| Thou shalt strategise|
This is what the 12th Five Year Plan will get the states to address
- Enhancing the capacity for growth
- Upgrading skills and faster generation of employment
- Managing the environment
- Make markets efficient and inclusive
- More decentralisation and empowerment
- Better technology and innovation
- Securing the energy future for India
- Accelerated development of transport infrastructure
- Rural transformation and sustained growth of agriculture
- Managing urbanisation
- Improved access to quality education
- Better preventive and curative health car
"The idea is to make states think about changing things, doing things differently and also address design flaws," says the aide. Ministries and states will have to start with a zero base and rework troubled schemes such as ICDS. The approach paper to the Plan is expected to be released early this year. This redirection is the fifth or sixth such attempt since the 1980s.Great ambitions
The Commission has readied a list of a dozen strategy challenges with feedback from 20 outside experts, ranging from Vijay Kelkar, Chairperson of the 13th Finance Commission, to Nitin Desai, former Under-Secretary-General for Economic and Social Affairs of the United Nations.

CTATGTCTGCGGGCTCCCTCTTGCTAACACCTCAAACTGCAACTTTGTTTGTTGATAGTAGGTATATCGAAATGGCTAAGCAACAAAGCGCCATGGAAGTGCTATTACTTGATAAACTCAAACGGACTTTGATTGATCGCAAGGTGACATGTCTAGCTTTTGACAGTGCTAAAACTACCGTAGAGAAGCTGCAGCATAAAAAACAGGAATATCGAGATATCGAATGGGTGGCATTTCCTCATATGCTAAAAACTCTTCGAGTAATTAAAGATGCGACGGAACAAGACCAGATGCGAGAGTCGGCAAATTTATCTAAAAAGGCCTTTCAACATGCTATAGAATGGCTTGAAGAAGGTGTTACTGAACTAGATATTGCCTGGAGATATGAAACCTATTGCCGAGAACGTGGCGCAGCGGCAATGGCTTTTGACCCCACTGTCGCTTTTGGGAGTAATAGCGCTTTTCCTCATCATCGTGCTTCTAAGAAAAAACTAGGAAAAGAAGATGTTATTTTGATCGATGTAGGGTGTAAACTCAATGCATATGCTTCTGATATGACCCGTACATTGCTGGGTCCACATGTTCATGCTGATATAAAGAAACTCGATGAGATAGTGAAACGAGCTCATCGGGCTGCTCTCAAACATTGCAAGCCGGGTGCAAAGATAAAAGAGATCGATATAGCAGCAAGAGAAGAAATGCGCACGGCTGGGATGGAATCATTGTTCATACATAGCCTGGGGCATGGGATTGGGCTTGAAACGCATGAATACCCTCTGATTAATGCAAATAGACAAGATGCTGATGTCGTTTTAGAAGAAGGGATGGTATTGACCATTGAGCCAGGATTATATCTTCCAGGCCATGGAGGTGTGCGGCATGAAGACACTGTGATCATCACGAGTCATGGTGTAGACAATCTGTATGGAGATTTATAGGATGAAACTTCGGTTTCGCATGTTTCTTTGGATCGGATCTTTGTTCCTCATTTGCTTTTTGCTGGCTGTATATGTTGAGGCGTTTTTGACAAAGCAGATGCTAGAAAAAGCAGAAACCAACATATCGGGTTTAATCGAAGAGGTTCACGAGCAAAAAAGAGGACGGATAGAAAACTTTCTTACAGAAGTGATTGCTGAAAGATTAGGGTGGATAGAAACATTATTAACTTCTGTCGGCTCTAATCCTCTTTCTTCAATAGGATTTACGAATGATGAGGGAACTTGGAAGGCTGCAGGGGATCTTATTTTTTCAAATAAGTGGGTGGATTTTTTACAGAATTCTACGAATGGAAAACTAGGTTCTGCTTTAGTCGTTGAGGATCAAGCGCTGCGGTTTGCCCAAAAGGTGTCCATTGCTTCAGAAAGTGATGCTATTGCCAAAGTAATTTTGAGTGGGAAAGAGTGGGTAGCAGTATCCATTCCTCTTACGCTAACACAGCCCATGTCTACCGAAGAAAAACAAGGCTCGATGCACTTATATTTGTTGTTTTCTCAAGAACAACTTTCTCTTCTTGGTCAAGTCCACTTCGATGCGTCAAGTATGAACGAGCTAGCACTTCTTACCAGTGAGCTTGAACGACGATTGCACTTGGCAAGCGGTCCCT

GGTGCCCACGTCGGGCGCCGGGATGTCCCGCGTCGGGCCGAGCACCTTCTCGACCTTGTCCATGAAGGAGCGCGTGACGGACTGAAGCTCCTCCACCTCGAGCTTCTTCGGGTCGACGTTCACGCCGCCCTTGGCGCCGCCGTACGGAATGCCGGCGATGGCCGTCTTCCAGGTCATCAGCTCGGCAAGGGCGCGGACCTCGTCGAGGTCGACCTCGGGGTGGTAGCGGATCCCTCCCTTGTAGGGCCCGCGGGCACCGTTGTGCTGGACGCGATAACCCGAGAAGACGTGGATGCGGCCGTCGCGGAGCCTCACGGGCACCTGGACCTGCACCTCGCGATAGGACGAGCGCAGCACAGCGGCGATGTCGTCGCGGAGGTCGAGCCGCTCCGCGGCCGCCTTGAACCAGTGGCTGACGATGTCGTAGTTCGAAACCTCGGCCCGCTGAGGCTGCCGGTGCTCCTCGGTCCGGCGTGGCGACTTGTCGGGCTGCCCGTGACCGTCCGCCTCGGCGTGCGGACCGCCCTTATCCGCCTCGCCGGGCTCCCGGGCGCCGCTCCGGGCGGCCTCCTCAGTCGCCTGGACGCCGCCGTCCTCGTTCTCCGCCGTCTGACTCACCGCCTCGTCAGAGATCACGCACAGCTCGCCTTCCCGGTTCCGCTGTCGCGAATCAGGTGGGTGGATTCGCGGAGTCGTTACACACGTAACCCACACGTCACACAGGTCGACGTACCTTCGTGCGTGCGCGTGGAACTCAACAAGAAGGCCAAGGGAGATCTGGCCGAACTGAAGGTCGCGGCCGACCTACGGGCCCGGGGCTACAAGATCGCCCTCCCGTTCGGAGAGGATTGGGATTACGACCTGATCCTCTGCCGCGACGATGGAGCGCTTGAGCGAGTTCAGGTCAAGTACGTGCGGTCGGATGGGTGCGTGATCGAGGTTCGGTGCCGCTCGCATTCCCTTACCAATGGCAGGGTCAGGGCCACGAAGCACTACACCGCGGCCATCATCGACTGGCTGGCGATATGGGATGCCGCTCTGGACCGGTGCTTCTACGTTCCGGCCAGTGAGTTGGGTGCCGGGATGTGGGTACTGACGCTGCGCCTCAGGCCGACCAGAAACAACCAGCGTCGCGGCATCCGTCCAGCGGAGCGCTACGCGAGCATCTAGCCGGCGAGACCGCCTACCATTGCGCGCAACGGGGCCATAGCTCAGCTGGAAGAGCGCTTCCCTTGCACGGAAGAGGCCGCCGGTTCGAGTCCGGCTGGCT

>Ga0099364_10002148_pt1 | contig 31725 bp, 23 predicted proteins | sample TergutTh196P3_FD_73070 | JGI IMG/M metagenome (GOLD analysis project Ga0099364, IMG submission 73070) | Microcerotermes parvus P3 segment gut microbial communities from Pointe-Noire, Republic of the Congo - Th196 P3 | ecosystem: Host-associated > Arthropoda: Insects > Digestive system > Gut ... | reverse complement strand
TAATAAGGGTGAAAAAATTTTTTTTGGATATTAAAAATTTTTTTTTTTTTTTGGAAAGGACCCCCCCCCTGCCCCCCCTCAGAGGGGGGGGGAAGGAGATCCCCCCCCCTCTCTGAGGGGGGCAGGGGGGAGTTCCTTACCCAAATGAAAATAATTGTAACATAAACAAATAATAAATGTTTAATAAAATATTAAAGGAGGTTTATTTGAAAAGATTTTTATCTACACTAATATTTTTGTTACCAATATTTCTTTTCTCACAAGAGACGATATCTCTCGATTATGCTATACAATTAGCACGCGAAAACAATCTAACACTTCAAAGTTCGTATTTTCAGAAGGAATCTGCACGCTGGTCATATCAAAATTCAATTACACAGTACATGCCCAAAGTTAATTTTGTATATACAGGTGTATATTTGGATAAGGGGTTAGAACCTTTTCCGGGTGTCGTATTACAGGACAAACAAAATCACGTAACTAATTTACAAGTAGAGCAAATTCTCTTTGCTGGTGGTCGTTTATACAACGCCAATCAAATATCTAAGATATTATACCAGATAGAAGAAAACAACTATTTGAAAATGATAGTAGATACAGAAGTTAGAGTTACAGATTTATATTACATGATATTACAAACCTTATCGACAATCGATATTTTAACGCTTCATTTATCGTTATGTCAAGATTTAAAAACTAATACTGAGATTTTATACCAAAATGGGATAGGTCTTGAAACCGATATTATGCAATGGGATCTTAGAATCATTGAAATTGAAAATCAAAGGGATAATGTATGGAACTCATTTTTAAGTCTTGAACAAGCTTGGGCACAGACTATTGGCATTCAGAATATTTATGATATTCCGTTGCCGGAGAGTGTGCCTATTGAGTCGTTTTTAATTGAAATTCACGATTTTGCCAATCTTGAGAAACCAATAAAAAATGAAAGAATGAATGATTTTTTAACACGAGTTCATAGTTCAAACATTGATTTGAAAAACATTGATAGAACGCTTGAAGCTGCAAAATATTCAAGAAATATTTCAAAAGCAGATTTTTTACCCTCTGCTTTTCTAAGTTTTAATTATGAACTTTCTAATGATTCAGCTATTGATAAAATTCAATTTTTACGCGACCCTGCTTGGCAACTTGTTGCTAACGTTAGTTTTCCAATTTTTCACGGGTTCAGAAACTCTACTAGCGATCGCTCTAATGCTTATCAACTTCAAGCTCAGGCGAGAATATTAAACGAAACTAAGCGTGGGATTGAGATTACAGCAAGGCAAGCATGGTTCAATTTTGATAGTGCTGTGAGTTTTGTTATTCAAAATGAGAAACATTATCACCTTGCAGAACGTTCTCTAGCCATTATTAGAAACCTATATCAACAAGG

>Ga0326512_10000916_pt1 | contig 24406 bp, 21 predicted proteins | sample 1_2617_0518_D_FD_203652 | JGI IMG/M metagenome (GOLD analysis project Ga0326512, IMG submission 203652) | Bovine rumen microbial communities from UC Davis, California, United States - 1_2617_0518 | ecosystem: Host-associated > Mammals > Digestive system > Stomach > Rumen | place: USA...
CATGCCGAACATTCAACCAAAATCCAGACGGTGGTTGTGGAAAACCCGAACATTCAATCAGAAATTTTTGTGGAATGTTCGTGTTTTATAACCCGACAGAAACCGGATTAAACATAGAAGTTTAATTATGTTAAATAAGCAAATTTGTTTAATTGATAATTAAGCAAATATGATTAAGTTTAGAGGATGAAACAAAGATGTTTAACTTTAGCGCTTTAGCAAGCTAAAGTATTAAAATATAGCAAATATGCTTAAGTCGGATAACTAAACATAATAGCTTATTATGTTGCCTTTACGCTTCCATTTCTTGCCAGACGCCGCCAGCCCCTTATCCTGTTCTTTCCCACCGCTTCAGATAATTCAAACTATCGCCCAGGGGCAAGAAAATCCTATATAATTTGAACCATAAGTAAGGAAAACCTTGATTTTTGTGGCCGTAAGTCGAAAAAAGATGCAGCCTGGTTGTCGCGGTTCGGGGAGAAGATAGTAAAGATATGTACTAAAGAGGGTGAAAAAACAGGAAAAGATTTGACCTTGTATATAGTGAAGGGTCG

For the first time, the Commission has hired young professionals laterally to work on each of the 12 strategies. For the macro economy, Pranjal Bhandari, a former economist with Goldman Sachs Hong Kong, is working with Ahluwalia. Harsh Shrivastava, a product of the Indian Institute of Management, Ahmedabad, is assisting Maira on overall strategy. The Commission plans to use Twitter and Facebook to generate feedback.
The consensus amongst the youngsters and the experts, Maira says, is that India needs planning more than ever before, but it has to be done differently or else the Commission might as well shut down. Says Ahluwalia: "As against the planning that required us to set targets for even the number of scooters to be produced, our role will be to create an environment in which the economy can grow." The new way will not spell out how this environment is to be created; the Commission's reports already do that. But these reports are gathering dust. The idea now is to ensure that the implementation machinery buys into them for devising strategies - an uphill task, to put it mildly.Oh! The Politics of It All!
The first big hurdle ahead of the Commission: clashes over ideology and politics. Take the corporatisation of Indian Railways, championed by it. Instead of responding with a howto-do-it solution, railway minister Mamata Banerjee is more likely to send a "No, Thank You" note.
You decide the number of BPL families and give allocations…How is it possible for us to function in such a situation?
Nitish Kumar, Chief Minister, Bihar